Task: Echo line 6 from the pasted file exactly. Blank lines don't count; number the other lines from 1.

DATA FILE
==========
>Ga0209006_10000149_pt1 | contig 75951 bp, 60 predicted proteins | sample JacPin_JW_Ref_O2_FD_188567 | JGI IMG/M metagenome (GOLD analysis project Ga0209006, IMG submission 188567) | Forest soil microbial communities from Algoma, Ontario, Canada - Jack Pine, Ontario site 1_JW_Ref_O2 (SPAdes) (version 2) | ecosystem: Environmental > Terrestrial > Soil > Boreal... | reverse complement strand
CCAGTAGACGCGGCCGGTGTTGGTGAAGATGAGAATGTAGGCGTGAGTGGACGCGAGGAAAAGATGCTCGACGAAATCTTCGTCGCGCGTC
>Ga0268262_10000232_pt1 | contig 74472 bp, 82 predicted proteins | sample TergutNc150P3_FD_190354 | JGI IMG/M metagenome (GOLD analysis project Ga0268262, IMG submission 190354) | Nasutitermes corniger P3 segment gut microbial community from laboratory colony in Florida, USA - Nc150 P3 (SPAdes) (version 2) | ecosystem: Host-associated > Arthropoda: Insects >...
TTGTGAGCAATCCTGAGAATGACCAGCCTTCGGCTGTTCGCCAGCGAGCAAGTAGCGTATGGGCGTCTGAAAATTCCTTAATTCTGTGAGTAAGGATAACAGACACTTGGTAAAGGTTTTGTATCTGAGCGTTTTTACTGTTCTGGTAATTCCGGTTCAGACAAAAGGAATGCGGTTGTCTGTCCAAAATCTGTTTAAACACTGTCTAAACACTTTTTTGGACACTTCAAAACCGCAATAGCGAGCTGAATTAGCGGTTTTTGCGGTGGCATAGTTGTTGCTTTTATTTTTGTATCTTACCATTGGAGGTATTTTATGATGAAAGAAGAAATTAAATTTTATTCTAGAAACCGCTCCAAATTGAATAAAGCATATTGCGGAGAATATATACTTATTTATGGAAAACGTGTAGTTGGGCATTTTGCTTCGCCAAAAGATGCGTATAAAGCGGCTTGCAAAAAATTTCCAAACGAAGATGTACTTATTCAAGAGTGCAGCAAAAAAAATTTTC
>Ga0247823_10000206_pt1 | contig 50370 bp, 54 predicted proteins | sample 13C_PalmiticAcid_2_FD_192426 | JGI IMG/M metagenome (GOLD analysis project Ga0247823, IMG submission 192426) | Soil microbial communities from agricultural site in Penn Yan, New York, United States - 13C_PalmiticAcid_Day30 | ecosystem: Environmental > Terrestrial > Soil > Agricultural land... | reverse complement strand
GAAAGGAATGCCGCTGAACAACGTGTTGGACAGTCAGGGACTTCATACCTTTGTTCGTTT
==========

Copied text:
GAAAGGAATGCCGCTGAACAACGTGTTGGACAGTCAGGGACTTCATACCTTTGTTCGTTT